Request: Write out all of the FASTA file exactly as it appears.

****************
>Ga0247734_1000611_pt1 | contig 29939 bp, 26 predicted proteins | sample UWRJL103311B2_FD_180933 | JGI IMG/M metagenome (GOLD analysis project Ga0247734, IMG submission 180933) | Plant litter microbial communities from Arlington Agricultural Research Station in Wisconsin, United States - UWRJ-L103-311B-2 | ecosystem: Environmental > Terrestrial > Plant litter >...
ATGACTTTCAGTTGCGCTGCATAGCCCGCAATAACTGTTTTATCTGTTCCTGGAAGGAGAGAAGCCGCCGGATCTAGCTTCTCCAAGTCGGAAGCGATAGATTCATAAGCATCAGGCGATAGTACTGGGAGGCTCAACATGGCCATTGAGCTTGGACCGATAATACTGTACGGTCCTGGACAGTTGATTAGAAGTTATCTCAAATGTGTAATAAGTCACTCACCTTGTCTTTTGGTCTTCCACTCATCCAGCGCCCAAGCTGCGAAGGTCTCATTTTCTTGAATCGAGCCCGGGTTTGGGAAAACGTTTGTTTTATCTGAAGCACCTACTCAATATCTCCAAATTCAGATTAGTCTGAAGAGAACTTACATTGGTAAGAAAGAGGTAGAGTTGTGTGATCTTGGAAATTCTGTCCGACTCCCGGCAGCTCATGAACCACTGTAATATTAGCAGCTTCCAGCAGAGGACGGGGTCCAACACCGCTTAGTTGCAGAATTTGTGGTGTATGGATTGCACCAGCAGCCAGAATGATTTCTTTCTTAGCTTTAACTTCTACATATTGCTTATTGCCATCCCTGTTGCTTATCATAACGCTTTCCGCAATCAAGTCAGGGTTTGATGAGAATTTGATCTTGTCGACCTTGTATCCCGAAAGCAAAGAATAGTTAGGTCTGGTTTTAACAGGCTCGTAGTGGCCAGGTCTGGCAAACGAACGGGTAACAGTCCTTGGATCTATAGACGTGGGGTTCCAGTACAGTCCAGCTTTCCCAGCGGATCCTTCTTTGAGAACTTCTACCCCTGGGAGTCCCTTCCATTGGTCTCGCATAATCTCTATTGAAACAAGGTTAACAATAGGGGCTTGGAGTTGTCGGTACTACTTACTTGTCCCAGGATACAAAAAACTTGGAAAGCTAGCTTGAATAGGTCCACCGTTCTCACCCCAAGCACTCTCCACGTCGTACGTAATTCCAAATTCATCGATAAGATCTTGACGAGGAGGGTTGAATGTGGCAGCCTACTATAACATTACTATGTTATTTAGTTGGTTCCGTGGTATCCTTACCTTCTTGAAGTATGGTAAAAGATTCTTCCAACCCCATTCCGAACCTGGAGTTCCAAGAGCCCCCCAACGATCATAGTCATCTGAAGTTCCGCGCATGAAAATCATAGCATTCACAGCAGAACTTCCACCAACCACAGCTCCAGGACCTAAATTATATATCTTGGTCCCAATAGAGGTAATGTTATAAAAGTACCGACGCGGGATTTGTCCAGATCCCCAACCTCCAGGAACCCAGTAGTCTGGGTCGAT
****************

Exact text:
>Ga0247734_1000611_pt1 | contig 29939 bp, 26 predicted proteins | sample UWRJL103311B2_FD_180933 | JGI IMG/M metagenome (GOLD analysis project Ga0247734, IMG submission 180933) | Plant litter microbial communities from Arlington Agricultural Research Station in Wisconsin, United States - UWRJ-L103-311B-2 | ecosystem: Environmental > Terrestrial > Plant litter >...
ATGACTTTCAGTTGCGCTGCATAGCCCGCAATAACTGTTTTATCTGTTCCTGGAAGGAGAGAAGCCGCCGGATCTAGCTTCTCCAAGTCGGAAGCGATAGATTCATAAGCATCAGGCGATAGTACTGGGAGGCTCAACATGGCCATTGAGCTTGGACCGATAATACTGTACGGTCCTGGACAGTTGATTAGAAGTTATCTCAAATGTGTAATAAGTCACTCACCTTGTCTTTTGGTCTTCCACTCATCCAGCGCCCAAGCTGCGAAGGTCTCATTTTCTTGAATCGAGCCCGGGTTTGGGAAAACGTTTGTTTTATCTGAAGCACCTACTCAATATCTCCAAATTCAGATTAGTCTGAAGAGAACTTACATTGGTAAGAAAGAGGTAGAGTTGTGTGATCTTGGAAATTCTGTCCGACTCCCGGCAGCTCATGAACCACTGTAATATTAGCAGCTTCCAGCAGAGGACGGGGTCCAACACCGCTTAGTTGCAGAATTTGTGGTGTATGGATTGCACCAGCAGCCAGAATGATTTCTTTCTTAGCTTTAACTTCTACATATTGCTTATTGCCATCCCTGTTGCTTATCATAACGCTTTCCGCAATCAAGTCAGGGTTTGATGAGAATTTGATCTTGTCGACCTTGTATCCCGAAAGCAAAGAATAGTTAGGTCTGGTTTTAACAGGCTCGTAGTGGCCAGGTCTGGCAAACGAACGGGTAACAGTCCTTGGATCTATAGACGTGGGGTTCCAGTACAGTCCAGCTTTCCCAGCGGATCCTTCTTTGAGAACTTCTACCCCTGGGAGTCCCTTCCATTGGTCTCGCATAATCTCTATTGAAACAAGGTTAACAATAGGGGCTTGGAGTTGTCGGTACTACTTACTTGTCCCAGGATACAAAAAACTTGGAAAGCTAGCTTGAATAGGTCCACCGTTCTCACCCCAAGCACTCTCCACGTCGTACGTAATTCCAAATTCATCGATAAGATCTTGACGAGGAGGGTTGAATGTGGCAGCCTACTATAACATTACTATGTTATTTAGTTGGTTCCGTGGTATCCTTACCTTCTTGAAGTATGGTAAAAGATTCTTCCAACCCCATTCCGAACCTGGAGTTCCAAGAGCCCCCCAACGATCATAGTCATCTGAAGTTCCGCGCATGAAAATCATAGCATTCACAGCAGAACTTCCACCAACCACAGCTCCAGGACCTAAATTATATATCTTGGTCCCAATAGAGGTAATGTTATAAAAGTACCGACGCGGGATTTGTCCAGATCCCCAACCTCCAGGAACCCAGTAGTCTGGGTCGAT